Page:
Anne Layne Farrar

Incremental Value and FRAND
3 RD C O N F E R E N C E O N R E C E N T D E V E L O P M E N T S I N
Defining FRAND Licensing
 What FRAND means for patent licensing in standard
setting still being debated
No consensus yet, aside from minimum requirement of
preventing a refusal to license or exclusive licensing
 A number of cases settled/ended before FRAND
defined or precedent established
Rambus cases – US FTC, EC
Qualcomm cases – EC, US private lawsuits
A Court Precedent May still be set…
 A number of cases involve FRAND
 KFTC on brink of Rambus investigation
 IPCom – HTC, Nokia lawsuits in Germany, US
 Nokia – Apple ITC litigation
Today’s Popular Proposal: Incremental Value
 A number of theories/definitions suggested
 Patent-count “proportionality” approaches broadly rejected
 Ex ante/ex post test: good for ex post analysis, provides
competition safe harbour (See Mariniello, forthcoming)
Only applies when ex ante licenses exist
 The incremental value rule offered to fill the gap
 Suggests that FRAND limits patent holders to charging the
incremental value of their patented technology, over the next
closest alternative
How to Define “Incremental Value”
 One view: Dolmans
 Value of innovation of technology A = price of next best
alternative B + opportunity cost of “not using A”
 Where “next best alternative” is likely priced at zero:
“Indeed, in a competitive and non-collusive environment, royalties
for equivalent and competitive technical solutions would tend
towards marginal costs, which is often close to zero in the case of
IT.” Dolmans et al. (2007)
How to Define “Incremental Value” (2)
 Another view: Lemley & Shapiro (2007):
 Bargaining power × Incremental value of patent × Probability
that patent is valid (B ×V × θ)
B and θ are both fractions, less than or equal to one
V × θ is “is neither feasible nor desirable” when a standard
involves complements because V will include spillovers (sum is
greater than its parts)
Important Assumptions Behind Both Views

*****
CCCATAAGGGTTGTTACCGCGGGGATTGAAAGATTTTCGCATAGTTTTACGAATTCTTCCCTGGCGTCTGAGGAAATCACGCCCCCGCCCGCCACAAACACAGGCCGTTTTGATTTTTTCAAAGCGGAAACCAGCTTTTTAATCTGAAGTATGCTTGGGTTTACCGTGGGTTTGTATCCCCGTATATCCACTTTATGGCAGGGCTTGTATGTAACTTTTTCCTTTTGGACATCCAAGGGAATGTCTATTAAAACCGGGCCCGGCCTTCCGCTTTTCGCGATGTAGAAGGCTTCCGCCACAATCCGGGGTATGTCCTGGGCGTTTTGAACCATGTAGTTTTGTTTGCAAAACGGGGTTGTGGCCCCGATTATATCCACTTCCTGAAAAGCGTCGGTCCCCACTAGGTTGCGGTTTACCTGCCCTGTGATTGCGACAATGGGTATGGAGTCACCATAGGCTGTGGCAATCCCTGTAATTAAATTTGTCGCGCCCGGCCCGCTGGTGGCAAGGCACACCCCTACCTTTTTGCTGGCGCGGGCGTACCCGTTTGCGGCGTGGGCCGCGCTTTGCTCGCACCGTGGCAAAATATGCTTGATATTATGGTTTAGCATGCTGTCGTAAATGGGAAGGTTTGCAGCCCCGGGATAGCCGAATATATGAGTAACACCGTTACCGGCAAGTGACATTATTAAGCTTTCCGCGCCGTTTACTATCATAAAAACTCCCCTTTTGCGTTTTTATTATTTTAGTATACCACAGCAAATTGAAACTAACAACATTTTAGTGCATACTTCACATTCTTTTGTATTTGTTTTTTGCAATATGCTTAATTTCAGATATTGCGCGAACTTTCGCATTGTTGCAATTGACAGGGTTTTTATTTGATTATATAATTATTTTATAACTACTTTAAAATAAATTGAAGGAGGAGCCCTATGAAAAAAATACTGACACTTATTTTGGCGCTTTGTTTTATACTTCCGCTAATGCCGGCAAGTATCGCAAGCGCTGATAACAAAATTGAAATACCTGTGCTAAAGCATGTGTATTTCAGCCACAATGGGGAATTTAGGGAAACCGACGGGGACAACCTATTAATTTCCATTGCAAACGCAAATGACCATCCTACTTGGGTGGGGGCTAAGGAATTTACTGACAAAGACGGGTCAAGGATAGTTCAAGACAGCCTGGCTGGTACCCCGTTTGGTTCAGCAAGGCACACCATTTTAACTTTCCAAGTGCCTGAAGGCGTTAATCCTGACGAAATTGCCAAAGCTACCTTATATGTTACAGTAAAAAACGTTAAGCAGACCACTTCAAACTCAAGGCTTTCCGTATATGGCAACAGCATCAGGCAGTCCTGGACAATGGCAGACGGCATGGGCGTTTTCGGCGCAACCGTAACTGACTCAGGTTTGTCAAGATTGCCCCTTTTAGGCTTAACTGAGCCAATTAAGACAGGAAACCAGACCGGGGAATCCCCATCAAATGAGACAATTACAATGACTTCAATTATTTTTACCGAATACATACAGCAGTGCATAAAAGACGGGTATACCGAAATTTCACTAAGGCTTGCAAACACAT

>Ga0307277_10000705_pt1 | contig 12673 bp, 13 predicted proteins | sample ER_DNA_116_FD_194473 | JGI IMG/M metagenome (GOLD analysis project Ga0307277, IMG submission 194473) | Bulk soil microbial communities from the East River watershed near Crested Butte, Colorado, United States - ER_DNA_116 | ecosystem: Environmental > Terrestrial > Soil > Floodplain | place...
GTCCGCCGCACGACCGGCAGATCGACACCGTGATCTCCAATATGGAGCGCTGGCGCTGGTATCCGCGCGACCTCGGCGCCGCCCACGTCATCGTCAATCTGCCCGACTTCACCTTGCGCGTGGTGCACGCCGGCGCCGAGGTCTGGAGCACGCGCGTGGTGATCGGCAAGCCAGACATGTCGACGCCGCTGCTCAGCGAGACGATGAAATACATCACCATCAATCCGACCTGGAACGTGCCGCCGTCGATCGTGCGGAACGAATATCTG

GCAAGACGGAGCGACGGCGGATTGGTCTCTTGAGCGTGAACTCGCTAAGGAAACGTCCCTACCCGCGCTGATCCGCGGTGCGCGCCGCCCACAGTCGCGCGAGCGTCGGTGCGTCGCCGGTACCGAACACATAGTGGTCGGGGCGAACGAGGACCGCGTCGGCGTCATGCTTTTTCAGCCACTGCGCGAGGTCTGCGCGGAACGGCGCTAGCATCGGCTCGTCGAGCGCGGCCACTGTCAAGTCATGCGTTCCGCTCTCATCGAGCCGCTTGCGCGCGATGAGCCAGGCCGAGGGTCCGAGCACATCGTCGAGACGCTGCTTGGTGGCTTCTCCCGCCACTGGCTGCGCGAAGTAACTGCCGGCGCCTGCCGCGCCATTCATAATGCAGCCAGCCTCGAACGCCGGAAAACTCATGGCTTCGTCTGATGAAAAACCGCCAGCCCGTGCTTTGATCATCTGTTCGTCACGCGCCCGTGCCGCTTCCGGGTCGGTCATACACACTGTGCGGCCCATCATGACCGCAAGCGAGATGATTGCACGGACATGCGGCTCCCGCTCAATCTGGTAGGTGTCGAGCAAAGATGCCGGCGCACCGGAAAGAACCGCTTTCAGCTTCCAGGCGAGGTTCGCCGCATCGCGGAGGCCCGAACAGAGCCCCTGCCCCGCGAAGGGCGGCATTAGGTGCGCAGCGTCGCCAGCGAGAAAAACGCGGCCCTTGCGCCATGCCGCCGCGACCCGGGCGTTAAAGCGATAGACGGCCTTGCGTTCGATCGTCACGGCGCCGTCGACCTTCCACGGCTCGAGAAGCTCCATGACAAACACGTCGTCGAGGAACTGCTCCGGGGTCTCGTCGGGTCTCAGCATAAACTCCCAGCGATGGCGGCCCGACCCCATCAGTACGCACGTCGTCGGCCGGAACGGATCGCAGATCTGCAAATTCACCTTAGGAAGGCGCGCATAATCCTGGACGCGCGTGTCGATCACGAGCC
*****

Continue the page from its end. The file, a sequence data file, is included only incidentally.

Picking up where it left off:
 Dolmans approach (V ≈ 0) assumes stiff competition
during standardization
SSOs faced with plethora of existing, viable alternatives, so
none is very valuable until a standard is based upon it
This will apply only to certain circumstances, not clear that it
will be where most disputes arise
 Lemley-Shapiro approach (B × V × θ) assumes
particular definition of “ex ante”
First round, fundamental technology is already discovered,
only complementary innovation remains
Protect licensees and follow-on inventors, but ignore
incentives to invest in pioneering R&D
Balancing Licensors and Licensees
Appropriation of manufacturer
value by patent holder
Appropriation of patent holder value
by manufacturer
 V can be defined as specific to a patent
When “Ex Ante” is Set Matters
 Most often, “ex ante” refers to “before the standard is
voted on, published, or implemented”
Meant to avoid lock in of implementers
 But a more complete view would be “before the
technologies important for a standard have been
Innovators need incentives to invest in R&D and to contribute
that R&D to a standard
SSO participation is voluntary
A Third View of Incremental Value
 Layne-Farrar, Llobet, and Padilla (2011)
 Fully ex ante view, before either party has made irreversible
 Key question is SSO participation
 Conditional on innovators joining SSO, the incremental value
rule (V weighted by probability of successful standard) creates
incentives for optimal R&D expenditure
 But, when we drop the assumption that all parties will join, we
find that the incremental rule would
lower R&D investments among innovators
 lower SSO participation rates among patent holders
 lower aggregate earnings for SSO members as a whole
How to reconcile the different views?
 The time horizon matters:
 L&S notion of standard value spillovers consistent with our
finding that innovators need something more than V to ensure
participation, when longer time is allowed
Sharing spillover rents between licensors and licensees is both fair
and reasonable
 Allows incentives for both pioneering and complementary/followon R&D investments
 Incremental value is fact-specific
 If Dolman’s notion of value fits the facts, then V would be quite
No need restrict it further, but would need evidence first
Concluding Remarks
 Incremental value has promise, but competition
authorities should proceed carefully
Rules depend critically on the assumptions and definitions
Standards typically involve long term efforts, with multiple
Incentives to join an SSO, to continue investing in R&D, and to
contribute to standard setting efforts are important
There is no universal incremental value “cap”
V will depend on the technologies involved and circumstances at

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